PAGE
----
The final day of the 2023 Mental Health America Conference: Next Gen Prevention did slow down, but rather fired up attendees with energetic keynotes and sessions.
Dr. David J. Johns, executive director of the National Black Justice Coalition, had a conversation with Caren Howard, director of policy and advocacy at MHA, about mental health in the Black LGBTQ+ community, his policy work, and the importance of words.
“I use the term same-gender loving man, I do not use the term gay,” Johns said. “I use this term to acknowledge that I am as proud as being a Black man as I am as a same-gender loving man.” He also talked about allowing people “in” rather than having to “come out.” “I don’t owe anybody information about me that they don’t deserve.”
Johns also spoke about his research findings in his paper, By Any Means Necessary: Supporting Black Queer Public School Students in the United States. “I found things in the data that I would not find if I didn’t use an intersectionality tool,” Johns said. He spoke about how representation and respect matters more for Black trans and nonbinary students than other student groups.
Johns said that the negativity that emerged in the previous Administration has led to a rise in tension in public schools. “We are living in an environment where politics are leveraging spaces where they are legally protected,” Johns said. “You can’t sue a politician for what they say on the legislative floor.” He added that these policies and words are “having real detrimental effects on the people they are targeting.”
Karen Fortuna, assistant professor at Dartmouth College, led the session Emerging Trends in the Development and Uptake of Digital Peer Support Technologies. “What peer supporters were using were apps like Calm to connect with people through the pandemic. Not the ones we spent millions on, but the popular ones,” Fortuna said. “There are thousands of apps and different technologies. How do you know which one to choose? Which ones take your insurance? Which ones have wait times under 10 minutes? … It’s about accessing and engaging a population and forging that connection.”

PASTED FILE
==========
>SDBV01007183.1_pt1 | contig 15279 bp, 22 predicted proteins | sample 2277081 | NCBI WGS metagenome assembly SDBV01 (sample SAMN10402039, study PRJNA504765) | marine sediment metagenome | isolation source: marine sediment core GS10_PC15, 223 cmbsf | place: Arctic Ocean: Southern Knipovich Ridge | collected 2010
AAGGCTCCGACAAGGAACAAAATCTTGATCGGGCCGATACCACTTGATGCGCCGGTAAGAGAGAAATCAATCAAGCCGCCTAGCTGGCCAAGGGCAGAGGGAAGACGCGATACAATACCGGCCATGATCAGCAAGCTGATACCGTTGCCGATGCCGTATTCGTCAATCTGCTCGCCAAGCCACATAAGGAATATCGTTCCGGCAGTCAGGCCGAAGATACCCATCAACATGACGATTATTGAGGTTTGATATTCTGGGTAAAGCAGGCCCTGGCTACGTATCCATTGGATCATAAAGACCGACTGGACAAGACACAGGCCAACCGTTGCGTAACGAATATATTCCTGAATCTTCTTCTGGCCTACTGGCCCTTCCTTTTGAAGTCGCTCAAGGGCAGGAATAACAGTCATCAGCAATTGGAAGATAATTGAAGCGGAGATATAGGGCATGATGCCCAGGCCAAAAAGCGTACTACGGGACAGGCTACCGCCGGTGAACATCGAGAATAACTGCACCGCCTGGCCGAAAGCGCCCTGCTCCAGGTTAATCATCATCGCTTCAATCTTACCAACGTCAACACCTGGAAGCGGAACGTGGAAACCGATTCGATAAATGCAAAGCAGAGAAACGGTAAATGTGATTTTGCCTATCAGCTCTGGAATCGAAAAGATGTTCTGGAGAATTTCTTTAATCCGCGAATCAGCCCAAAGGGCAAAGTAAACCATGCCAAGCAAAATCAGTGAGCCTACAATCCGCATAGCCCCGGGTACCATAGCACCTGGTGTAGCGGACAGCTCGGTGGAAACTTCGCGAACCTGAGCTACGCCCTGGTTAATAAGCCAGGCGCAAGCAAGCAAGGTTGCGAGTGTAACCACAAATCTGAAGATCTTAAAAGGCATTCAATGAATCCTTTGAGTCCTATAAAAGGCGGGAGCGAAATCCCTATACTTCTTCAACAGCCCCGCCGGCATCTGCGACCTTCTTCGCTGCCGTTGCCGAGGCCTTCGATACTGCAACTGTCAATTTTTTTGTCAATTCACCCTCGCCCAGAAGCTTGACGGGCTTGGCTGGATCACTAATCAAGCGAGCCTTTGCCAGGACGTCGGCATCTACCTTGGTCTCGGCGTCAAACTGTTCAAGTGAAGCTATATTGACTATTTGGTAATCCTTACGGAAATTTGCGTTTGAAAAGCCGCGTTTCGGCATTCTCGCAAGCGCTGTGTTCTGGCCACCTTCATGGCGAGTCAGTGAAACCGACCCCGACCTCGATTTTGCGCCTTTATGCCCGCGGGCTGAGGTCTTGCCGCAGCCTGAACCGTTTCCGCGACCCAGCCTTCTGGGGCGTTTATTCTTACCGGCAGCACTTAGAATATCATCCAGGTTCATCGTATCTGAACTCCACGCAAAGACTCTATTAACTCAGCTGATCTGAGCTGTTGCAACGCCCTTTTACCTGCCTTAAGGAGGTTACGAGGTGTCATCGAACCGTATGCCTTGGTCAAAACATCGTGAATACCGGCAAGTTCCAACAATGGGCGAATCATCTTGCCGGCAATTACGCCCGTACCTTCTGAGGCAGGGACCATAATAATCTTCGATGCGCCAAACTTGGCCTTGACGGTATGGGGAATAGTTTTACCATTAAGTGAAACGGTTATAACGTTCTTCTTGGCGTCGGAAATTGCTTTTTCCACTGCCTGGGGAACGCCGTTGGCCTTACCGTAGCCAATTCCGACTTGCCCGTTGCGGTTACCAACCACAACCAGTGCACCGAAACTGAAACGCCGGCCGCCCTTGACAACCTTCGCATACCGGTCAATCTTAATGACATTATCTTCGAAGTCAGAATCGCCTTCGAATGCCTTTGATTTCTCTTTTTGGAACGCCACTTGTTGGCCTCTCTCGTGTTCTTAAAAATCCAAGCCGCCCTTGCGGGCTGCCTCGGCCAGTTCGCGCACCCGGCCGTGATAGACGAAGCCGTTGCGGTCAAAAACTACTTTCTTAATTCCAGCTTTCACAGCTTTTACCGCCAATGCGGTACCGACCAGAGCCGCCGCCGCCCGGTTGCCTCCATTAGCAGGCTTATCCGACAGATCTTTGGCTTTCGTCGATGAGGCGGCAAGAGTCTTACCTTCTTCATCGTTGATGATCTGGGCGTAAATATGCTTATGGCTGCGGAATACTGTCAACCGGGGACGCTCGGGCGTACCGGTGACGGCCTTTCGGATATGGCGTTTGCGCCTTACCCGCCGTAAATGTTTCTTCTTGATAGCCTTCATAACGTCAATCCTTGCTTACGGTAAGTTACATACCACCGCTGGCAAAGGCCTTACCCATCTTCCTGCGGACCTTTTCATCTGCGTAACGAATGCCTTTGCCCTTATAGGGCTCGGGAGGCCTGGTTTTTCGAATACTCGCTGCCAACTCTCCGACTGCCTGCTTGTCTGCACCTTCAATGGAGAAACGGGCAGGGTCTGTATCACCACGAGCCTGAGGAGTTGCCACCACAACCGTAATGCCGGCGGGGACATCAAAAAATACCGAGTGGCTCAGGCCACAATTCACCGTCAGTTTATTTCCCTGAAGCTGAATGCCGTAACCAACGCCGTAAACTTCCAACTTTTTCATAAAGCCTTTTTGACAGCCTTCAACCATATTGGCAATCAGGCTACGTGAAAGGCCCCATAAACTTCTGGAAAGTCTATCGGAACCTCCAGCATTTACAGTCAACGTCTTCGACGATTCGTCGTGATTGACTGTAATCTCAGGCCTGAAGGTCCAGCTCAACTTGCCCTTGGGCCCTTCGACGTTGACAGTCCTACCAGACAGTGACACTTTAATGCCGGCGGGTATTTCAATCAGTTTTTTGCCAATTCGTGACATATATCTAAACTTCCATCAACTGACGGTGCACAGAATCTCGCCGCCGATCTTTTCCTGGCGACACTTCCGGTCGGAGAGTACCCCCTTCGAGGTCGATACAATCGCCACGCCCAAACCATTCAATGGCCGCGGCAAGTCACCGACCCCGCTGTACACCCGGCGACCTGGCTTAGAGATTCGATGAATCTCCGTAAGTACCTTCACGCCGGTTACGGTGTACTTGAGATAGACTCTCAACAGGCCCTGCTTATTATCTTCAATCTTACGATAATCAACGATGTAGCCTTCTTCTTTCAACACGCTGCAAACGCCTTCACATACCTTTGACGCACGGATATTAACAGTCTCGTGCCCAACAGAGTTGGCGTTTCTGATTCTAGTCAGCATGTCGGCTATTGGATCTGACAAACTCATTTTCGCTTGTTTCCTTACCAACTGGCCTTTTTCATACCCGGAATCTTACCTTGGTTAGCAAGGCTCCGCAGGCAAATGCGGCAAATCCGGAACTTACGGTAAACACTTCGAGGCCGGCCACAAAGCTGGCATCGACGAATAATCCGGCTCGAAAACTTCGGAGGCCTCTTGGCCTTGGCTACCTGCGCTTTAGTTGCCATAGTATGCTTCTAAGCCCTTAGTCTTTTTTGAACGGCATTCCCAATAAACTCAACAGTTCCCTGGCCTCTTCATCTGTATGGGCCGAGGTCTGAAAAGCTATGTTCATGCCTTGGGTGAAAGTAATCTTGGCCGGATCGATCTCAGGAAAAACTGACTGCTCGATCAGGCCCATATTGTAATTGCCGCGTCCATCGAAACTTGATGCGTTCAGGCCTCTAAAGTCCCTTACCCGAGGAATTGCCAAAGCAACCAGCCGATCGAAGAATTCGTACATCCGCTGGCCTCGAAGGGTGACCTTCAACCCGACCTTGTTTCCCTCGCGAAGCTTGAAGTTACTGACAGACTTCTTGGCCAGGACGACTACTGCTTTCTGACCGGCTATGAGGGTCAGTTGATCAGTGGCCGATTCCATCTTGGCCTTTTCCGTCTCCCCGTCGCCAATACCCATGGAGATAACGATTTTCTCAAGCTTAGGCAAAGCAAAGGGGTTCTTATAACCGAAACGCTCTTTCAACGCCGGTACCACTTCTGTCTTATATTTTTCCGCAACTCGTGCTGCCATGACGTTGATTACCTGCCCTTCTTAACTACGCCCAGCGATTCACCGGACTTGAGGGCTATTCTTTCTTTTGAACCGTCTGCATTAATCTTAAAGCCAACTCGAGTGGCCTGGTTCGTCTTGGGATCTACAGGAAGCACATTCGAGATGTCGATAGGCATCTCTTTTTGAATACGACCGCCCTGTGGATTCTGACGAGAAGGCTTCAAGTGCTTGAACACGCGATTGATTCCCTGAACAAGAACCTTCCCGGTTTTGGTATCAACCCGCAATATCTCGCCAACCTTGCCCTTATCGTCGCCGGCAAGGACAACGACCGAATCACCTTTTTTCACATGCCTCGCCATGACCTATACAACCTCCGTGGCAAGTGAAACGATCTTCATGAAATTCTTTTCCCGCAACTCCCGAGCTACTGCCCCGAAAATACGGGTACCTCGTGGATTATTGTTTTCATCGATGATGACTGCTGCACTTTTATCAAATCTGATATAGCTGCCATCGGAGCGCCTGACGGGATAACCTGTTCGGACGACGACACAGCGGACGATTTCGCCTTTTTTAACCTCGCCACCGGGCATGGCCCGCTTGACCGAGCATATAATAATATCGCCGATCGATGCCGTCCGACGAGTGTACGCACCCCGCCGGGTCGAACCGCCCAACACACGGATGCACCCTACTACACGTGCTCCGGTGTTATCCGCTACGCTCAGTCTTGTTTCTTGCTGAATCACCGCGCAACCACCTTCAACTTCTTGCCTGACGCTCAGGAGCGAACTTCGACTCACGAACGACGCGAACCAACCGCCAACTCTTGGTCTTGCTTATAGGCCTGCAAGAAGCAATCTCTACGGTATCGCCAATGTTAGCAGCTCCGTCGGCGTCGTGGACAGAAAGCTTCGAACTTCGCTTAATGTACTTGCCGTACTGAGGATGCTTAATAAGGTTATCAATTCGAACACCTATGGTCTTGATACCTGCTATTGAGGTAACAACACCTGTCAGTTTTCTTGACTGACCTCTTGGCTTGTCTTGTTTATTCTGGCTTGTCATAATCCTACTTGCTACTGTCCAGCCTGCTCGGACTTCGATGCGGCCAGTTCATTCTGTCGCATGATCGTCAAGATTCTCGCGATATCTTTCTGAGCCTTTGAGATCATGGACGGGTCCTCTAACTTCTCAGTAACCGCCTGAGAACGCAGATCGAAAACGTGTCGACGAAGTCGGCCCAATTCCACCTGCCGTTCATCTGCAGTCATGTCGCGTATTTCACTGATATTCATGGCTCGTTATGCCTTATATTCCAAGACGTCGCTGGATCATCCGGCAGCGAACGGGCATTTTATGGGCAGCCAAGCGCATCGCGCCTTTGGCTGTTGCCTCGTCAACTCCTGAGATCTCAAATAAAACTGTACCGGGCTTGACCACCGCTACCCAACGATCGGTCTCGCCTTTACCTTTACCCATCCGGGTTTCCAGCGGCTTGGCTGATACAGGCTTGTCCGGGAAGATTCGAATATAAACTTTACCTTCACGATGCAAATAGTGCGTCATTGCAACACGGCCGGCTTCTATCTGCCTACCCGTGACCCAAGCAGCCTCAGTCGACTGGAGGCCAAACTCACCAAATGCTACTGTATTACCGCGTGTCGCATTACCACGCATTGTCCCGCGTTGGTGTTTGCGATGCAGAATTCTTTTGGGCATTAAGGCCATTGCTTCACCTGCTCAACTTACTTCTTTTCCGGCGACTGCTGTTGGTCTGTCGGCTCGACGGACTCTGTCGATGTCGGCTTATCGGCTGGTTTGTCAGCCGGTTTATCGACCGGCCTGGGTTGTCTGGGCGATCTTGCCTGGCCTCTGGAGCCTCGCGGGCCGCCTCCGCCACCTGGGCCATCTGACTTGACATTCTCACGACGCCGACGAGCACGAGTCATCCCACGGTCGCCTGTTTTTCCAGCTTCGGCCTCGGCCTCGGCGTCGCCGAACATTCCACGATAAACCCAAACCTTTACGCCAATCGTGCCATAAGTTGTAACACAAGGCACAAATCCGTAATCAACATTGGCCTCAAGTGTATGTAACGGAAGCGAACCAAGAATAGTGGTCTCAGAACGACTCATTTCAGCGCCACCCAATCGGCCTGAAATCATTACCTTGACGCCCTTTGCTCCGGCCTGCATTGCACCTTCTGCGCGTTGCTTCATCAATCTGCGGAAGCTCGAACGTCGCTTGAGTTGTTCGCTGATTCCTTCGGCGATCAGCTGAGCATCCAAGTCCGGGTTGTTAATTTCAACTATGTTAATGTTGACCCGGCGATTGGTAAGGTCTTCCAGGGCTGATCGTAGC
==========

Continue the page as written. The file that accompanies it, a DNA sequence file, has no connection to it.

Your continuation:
Mila Rodriguez-Adair, who works at Portland Public Schools in the student success and health department, co-led the session entitled Crisis Recovery after a Hate-based Event. “Just because I’m a person of color doesn’t mean I don’t have work to do,” she said. “You can’t just depend on training being required in your own district.”
Deb Haaland, U.S. Interior Secretary, addressed the audience via video. “Indigenous peoples continue to grapple with intergenerational trauma, which is a direct result of violent federal policies meant to eradicate or assimilate people like me,” Haaland said.
Haaland spoke about what her department is doing and different steps that are being taken to collectively heal the nation, and especially Indigenous peoples. “We are also leveraging one of the most important resources we have, access to nature. And that’s not just critical for Indigenous communities, but for each and every one of us, no matter where we live.”
Autumn Rose Miskweminanocsqua (Raspberry Star Woman) Williams, former Miss Native American USA, shared two of her poems and her experiences as a Shinnecock woman and with suicidality and depression.
“Connection is important to me in my mental health journey,” Williams said. “Connecting nature and with my culture is something that helps me feel grounded my world feels like it’s turning upside down.”
She spoke about the widespread indifference of Indigenous communities in the U.S. “The genocide of Native Americans never fully went away, it just transformed,” she said. “We go to a period of genocide to forced assimilation … from there we go onto a period of being written out of education … then we go into a period of not seeing us.” Williams added to applause, “My existence is resistance.”
Travis L. Teller, a traditional practitioner at the Tséhootsooí Medical Center, sang a song of blessing in the closing session. “Through all of the hard painful experiences, [Indigenous peoples] are still here. I am still here. To pray, to sing, to do my ceremonies.”
MHA President and CEO Schroeder Stribling, in her closing remarks, said, “This has been a profoundly inspiring week, and each of you has contributed to that. I want to thank you all for your presence here, for your advocacy, for your wisdom, and your good work in service of the most critical issue of our times – the health and well-being of individuals and communities.”
Learn more about the basis of this year’s conference theme and Mental Health America’s new strategic plan focusing on Next Gen Prevention.
Watch a recap